Specifically, the rafting client alleged that the owner of the guide company and the guide were liable for willful and wanton conduct because they allegedly concealed from the rafting client the fact that the risks that she would face on the rafting trip were greater than those usually encountered in whitewater rafting. She claimed that owner and the guide knew that the particular stretch of river run that day was extremely dangerous due to very high water and that only skilled and experienced rafters could safely maneuver the rapids. The rafting client was not an experienced rafter.

Our firm was retained by the insurance carrier to represent both the owner of the rafting company and the guide. We filed a motion for summary judgment, stating that the Acceptance of Responsibility and Release Agreement signed by the participant prior to the start of the rafting trip precluded the claims of the rafting client based on ordinary negligence. We also argued that the rafting client's claim for willful and wanton conduct was wholly unsupported by the record because the rafting client could not produce any evidence that the owner or the guide knew that the risks posed by rafting that particular stretch of river were greater than usual for the sport of whitewater river rafting, let alone any evidence that the risks were, in fact, greater. Our motion for summary judgment was granted and all claims against the owner and the guide were dismissed. The case was appealed to the 10th Circuit of the Federal District Court, which affirmed the dismissal in a written opinion.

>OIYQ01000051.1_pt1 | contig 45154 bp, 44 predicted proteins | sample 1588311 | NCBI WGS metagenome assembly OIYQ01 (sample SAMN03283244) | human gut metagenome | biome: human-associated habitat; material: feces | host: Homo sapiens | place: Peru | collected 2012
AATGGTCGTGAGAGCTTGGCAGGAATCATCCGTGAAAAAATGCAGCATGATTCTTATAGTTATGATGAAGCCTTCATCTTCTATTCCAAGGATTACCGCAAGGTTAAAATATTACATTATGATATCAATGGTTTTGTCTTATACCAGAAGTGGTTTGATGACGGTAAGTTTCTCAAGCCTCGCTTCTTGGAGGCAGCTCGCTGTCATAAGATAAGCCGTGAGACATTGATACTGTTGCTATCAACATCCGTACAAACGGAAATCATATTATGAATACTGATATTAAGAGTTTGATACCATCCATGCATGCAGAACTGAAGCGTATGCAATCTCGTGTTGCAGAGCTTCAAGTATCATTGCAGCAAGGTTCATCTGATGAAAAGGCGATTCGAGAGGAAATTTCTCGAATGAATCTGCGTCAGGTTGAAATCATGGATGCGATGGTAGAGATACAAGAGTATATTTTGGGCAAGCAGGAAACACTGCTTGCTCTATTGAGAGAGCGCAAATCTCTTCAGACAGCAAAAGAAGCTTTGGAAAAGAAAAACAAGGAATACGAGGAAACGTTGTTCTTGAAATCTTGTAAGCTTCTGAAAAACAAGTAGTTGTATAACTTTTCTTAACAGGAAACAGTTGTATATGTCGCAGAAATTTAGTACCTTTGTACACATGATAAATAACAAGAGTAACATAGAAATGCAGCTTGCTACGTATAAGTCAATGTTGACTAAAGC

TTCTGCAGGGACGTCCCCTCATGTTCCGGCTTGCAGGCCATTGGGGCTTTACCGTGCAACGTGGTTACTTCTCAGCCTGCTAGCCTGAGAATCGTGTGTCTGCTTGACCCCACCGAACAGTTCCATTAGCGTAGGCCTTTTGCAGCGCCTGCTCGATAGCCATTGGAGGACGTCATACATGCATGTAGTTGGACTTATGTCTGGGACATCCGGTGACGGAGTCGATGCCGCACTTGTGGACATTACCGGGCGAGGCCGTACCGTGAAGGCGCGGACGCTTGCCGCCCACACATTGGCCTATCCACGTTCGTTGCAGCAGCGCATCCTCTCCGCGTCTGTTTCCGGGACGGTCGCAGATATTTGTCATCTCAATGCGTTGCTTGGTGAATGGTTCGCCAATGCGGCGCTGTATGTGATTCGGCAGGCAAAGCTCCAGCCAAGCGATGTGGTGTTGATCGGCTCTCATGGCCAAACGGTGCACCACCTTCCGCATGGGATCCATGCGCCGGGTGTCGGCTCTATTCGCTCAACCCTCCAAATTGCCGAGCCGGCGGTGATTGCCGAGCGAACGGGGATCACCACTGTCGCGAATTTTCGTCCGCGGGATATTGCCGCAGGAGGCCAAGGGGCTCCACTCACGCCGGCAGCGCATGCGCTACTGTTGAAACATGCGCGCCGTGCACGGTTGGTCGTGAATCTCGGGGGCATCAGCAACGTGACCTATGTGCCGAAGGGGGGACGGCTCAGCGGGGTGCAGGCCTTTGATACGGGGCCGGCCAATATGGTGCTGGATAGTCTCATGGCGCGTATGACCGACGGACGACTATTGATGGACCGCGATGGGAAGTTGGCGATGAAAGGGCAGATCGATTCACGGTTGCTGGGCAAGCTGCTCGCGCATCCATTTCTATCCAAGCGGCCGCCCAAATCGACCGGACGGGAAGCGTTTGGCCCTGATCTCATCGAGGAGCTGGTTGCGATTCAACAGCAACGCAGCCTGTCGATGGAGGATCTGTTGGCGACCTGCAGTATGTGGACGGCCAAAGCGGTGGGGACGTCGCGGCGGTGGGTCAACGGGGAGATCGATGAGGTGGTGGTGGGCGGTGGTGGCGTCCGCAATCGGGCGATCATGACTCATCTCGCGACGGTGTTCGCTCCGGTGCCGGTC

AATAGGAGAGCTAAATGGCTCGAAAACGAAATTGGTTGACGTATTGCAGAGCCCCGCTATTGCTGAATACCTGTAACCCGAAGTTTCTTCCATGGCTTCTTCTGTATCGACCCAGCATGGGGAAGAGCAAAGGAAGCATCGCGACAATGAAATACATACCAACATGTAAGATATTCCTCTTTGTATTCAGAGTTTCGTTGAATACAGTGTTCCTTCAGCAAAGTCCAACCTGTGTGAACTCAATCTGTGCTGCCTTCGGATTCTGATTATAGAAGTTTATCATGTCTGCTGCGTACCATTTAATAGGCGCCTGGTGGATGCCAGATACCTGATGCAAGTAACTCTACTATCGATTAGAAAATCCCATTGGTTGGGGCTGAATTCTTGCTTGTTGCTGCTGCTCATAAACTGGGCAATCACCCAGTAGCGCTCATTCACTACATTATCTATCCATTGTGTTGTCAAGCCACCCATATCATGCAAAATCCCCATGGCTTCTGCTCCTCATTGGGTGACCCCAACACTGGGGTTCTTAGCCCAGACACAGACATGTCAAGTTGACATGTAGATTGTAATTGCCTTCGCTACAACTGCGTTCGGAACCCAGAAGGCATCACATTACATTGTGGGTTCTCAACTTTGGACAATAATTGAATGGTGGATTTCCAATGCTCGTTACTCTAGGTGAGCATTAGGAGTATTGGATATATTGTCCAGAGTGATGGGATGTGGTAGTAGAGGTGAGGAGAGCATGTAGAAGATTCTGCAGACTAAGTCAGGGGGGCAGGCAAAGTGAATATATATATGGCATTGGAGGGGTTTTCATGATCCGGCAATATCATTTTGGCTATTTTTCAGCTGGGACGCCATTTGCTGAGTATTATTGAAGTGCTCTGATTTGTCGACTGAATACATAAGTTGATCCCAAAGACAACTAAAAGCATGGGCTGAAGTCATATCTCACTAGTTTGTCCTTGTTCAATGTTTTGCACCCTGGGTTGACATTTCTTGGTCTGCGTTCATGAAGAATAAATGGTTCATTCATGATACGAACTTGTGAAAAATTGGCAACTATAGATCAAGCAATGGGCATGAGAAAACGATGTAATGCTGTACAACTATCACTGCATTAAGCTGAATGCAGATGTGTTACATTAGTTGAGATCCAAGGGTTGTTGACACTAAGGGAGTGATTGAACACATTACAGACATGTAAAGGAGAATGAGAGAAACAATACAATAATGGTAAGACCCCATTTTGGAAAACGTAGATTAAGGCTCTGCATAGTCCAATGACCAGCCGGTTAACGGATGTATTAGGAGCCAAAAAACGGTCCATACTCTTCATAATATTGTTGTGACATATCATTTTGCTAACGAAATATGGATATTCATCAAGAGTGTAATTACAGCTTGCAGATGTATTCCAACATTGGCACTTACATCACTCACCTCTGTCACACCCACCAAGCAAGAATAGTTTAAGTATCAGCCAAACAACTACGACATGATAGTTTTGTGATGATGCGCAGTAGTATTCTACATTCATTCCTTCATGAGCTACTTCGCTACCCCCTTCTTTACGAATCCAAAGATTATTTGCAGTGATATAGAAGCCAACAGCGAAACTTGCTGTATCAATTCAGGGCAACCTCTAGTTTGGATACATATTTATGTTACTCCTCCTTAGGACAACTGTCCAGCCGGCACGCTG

Plaintiff (a national grocery chain) v. Defendant A (the general contractor), Defendant B (an individual) and Defendant C (an individual)

United States District Court, District of Colorado

A national grocery chain brought suit against our clients, a general contractor and two of the contractor's officers, claiming the officers were personally liable. The contractor maintained a directors' and officers' liability policy with an insurance carrier that retained our firm to represent the individual officers. The contractor's business fell apart as a result of unforeseen troubles with an unrelated project, thereby making completion of the projects for the grocery chain impossible. The grocery chain asserted claims for breach of trust, civil theft, conversion and negligence against all of our clients.

The grocery chain accused the contractor and its officers of misappropriating project funds in an attempt to redeem the project that ultimately destroyed the business of the contractor. The contractor admitted that it was forced to close its operations before completion of the projects, but that it had accomplished partial performance on those projects for which the contractor was entitled to partial payment. The builder further demonstrated that it had provided an accounting to the company, which the company ignored when it paid some subcontractors and suppliers in full, while refusing payment to others. After substantial discovery and negotiations, the case was settled for a sum significantly less than was claimed.